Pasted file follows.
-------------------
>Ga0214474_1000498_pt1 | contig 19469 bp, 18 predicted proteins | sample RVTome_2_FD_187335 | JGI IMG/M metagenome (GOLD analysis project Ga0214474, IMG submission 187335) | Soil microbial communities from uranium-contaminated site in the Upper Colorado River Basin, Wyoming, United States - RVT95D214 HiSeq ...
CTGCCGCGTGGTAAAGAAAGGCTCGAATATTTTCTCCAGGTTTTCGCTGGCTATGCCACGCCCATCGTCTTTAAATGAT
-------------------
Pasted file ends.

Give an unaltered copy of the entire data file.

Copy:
>Ga0214474_1000498_pt1 | contig 19469 bp, 18 predicted proteins | sample RVTome_2_FD_187335 | JGI IMG/M metagenome (GOLD analysis project Ga0214474, IMG submission 187335) | Soil microbial communities from uranium-contaminated site in the Upper Colorado River Basin, Wyoming, United States - RVT95D214 HiSeq ...
CTGCCGCGTGGTAAAGAAAGGCTCGAATATTTTCTCCAGGTTTTCGCTGGCTATGCCACGCCCATCGTCTTTAAATGAT